5 Sitcoms That Became Better After Abandoning Their Original Premises

Thank god these shows called an audible
5 Sitcoms That Became Better After Abandoning Their Original Premises

Great sitcoms usually have a simple, easily explainable hook, like: What if a single father and his two inept buddies raised three young children while somehow avoiding the scrutiny of child services? Or, what if six attractive twenty-somethings lived in an alternate reality version of New York City populated entirely by white people?

But some famous sitcoms totally bailed on their original premises — and in doing so, improved their shows dramatically, such as…

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Happy Endings

When Happy Endings began, it featured a pretty run-of-the-mill set-up: A couple dramatically called it quits on their wedding day, leaving their friend group to navigate the split. But after just four measly episodes, this premise wore out its welcome, and the series dovetailed into a true ensemble comedy — with a powerhouse cast that included Casey Wilson, Adam Pally and Damon Wayans Jr. — in which Dave and Alex’s breakup rarely even factored into the story.

This even benefited the failed bride and groom characters, as Dave and Alex got out of their sad-sack states and spread their comedic wings, giving us the gift of Elisha Cuthbert eating ribs:

Cougar Town

Not shockingly, Cougar Town began as a story about a middle-aged divorcee dating younger men (and, oddly, treating them like literal children).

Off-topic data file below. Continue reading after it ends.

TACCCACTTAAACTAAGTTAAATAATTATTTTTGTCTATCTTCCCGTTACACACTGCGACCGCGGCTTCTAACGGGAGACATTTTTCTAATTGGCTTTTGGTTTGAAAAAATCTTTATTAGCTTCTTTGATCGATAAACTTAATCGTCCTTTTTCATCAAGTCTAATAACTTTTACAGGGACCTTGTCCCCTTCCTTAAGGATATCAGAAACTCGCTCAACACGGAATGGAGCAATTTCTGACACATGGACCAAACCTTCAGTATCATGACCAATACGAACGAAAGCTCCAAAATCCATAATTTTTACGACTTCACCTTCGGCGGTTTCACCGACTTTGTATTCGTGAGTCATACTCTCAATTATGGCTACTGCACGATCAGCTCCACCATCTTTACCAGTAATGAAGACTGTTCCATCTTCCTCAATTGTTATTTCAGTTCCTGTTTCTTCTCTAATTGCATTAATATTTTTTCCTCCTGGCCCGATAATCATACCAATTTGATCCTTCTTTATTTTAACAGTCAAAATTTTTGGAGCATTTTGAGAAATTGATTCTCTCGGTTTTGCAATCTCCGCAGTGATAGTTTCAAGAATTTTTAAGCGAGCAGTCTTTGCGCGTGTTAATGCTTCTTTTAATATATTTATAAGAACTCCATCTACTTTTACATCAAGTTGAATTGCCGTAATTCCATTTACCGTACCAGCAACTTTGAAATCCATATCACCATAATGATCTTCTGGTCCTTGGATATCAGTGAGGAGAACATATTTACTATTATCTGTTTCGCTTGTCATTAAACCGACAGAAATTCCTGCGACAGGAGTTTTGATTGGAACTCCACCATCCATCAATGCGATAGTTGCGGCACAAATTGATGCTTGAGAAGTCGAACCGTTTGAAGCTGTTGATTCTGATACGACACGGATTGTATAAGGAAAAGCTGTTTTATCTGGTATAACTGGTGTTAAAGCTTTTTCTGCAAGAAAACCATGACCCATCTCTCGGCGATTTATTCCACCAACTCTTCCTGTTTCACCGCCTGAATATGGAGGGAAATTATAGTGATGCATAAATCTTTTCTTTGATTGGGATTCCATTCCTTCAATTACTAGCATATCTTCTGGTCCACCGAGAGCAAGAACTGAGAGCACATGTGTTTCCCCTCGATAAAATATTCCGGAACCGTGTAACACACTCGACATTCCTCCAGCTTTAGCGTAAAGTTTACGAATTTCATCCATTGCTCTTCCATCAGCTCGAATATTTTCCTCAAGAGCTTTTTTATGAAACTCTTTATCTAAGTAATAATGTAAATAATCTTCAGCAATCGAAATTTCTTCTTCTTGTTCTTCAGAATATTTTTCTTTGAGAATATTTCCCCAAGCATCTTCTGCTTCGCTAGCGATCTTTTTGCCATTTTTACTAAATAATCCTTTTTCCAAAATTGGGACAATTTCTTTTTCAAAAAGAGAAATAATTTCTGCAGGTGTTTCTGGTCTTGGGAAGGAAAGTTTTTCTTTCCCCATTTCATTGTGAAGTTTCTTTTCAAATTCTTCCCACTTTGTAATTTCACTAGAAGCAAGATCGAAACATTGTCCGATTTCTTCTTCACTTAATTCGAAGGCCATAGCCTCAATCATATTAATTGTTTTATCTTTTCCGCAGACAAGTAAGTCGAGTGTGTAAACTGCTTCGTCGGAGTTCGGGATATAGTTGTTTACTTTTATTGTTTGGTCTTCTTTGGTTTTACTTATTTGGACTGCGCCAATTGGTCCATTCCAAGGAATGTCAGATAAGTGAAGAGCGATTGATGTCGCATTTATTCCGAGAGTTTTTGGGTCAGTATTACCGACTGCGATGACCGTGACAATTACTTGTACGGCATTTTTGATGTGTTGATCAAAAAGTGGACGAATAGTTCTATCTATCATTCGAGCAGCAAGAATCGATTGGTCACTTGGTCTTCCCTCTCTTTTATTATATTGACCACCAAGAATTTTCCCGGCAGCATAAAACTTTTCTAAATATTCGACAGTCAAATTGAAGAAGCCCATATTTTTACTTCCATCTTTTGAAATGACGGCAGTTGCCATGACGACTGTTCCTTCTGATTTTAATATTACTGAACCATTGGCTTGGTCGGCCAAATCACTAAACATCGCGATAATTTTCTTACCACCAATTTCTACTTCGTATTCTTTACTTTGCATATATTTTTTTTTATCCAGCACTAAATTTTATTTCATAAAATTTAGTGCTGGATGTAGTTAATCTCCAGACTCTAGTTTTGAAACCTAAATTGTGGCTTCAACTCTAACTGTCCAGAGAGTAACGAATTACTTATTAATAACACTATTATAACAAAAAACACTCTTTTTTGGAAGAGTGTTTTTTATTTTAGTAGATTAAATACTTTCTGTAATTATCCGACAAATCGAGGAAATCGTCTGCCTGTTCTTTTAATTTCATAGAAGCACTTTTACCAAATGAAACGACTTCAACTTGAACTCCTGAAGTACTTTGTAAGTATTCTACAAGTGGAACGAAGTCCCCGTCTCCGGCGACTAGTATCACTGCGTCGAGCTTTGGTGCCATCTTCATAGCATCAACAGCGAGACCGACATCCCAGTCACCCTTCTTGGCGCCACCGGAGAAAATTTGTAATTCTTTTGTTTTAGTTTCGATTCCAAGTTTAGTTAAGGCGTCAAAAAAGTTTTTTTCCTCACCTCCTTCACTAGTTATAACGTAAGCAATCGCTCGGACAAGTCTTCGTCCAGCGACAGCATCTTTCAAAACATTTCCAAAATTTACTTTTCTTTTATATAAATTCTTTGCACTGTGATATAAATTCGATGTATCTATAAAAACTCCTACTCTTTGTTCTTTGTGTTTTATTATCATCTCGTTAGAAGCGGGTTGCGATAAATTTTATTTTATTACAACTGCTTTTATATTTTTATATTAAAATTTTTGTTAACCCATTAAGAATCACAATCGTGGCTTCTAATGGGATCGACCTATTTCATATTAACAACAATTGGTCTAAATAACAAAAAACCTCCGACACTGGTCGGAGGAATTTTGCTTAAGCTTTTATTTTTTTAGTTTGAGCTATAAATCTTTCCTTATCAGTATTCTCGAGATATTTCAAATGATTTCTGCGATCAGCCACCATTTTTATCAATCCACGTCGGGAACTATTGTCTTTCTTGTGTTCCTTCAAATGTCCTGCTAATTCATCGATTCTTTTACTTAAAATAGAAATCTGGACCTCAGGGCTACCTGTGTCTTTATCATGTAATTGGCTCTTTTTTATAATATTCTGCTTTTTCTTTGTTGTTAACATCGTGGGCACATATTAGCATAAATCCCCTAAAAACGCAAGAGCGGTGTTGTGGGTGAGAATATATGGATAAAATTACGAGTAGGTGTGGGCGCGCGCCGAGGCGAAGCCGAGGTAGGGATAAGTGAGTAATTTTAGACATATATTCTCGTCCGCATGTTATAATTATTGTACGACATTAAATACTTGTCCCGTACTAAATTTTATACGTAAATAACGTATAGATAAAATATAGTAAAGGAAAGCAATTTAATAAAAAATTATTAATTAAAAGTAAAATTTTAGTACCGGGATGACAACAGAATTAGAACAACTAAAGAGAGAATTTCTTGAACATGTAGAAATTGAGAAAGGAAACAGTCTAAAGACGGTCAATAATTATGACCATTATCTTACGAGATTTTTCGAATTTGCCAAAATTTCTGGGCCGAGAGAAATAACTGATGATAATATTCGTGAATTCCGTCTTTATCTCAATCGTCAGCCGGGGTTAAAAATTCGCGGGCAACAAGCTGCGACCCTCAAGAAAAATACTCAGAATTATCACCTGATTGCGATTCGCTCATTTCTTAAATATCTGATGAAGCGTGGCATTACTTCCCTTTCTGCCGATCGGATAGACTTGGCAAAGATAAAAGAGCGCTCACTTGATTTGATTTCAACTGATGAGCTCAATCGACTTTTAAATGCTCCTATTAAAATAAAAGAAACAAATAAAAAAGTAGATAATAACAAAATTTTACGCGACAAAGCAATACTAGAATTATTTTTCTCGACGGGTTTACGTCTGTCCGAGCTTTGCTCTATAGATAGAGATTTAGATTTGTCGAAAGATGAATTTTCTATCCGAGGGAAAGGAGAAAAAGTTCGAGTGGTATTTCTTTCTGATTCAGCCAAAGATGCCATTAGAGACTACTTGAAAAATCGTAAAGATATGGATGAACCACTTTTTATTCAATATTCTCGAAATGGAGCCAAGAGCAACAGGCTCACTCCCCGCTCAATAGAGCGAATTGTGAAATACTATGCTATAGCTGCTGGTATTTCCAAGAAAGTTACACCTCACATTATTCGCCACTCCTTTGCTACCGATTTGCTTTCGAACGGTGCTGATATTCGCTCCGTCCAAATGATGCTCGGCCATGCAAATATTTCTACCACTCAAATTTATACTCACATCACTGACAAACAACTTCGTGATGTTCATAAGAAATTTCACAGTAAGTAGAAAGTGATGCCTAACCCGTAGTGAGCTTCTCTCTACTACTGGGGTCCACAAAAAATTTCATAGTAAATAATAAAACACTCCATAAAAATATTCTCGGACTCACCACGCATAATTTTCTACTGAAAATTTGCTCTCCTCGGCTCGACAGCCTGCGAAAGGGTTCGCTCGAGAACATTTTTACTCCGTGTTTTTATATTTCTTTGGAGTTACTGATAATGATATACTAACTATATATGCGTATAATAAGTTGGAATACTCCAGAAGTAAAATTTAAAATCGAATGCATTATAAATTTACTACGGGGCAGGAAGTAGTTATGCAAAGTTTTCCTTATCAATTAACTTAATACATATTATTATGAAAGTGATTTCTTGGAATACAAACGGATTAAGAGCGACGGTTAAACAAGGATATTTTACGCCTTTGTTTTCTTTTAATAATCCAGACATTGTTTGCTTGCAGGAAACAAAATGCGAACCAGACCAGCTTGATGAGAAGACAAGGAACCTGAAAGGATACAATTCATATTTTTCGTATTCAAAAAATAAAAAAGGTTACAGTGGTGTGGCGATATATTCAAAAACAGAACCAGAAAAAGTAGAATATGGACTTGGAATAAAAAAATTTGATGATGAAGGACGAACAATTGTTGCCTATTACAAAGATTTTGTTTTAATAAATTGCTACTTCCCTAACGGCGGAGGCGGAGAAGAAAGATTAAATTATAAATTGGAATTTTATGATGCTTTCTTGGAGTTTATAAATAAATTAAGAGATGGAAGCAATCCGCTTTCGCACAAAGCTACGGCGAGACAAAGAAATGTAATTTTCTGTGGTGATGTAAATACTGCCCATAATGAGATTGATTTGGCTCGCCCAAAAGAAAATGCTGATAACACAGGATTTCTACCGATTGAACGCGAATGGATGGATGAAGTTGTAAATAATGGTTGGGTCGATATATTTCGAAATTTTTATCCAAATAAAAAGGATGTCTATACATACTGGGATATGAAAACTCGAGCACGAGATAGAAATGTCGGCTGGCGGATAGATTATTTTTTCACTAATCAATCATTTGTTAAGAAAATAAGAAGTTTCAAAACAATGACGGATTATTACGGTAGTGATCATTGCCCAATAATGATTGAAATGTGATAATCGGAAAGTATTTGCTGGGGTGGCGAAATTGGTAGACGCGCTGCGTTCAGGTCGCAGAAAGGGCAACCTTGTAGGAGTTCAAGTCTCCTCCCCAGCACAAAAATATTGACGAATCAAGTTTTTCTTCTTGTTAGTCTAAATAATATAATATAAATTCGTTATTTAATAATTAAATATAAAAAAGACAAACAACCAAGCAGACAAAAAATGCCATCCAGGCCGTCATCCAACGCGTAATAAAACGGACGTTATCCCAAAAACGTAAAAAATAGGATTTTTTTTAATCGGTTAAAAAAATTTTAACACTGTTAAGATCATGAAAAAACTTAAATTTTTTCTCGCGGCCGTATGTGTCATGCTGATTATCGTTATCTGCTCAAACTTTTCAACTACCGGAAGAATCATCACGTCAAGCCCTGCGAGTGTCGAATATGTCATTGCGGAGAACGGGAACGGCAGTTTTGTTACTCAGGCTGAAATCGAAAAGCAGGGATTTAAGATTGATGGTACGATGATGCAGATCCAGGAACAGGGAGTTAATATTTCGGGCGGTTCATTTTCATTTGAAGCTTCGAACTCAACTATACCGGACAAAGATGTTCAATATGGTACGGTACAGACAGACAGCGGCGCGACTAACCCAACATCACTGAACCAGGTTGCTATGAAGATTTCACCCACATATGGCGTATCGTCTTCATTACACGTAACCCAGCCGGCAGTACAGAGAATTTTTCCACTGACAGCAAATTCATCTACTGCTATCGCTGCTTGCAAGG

But it wasn’t long before the show shifted away from the more cougar-y elements of the original pitch and began focusing on Courteney Cox’s character Jules’ relationships with her friends, family and 40-year-old love interest. Cougar Town changed so dramatically that there was even talk of changing the title.


It’s easy to forget that when Community began, it was more of a throwback to ‘80s college comedies, in which a cocky lawyer is sent back to school, meets a love interest and befriends a group of lovable oddballs that just might help him to change his sleazy ways.

While that setup sounds pretty predictable, by the end of the first season, the show had thankfully become more interested in exploring the characters through genre-bending narrative experiments, putting Jeff’s love life and law career on the back burner… of a stove in another kitchen.

New Girl

At first, New Girl revolved around Jess’ abject “adorkableness,” but as the show continued, Liz Meriwether fleshed out stories by turning the three dude roommates into actual characters.

And while it was initially envisioned as a comedy “about the sexual politics of men and women” with the original (unfortunate) title Chicks and Dicks, by Season Two, New Girl evolved into a full-blown rom-com, with Jess and Nick’s “will-they-or-won’t-they” relationship driving the show, Sam and Diane-style. Still, the show always had time for the greatest drinking game ever.

The Last Man on Earth

The highly underrated and woefully short-lived The Last Man on Earth began with a simple premise: What if a horny dirtbag survived the apocalypse and committed himself to the apparent last woman on Earth, even though she annoyed the hell out of him…

…only to discover that another, hotter woman was also still alive. Cringey jokes and a wildly unlikable protagonist could have doomed the show, but it quickly pivoted to become an oddly touching love story and a frequently poignant character study. 

You (yes, you) should follow JM on Twitter (if it still exists by the time you’re reading this). 

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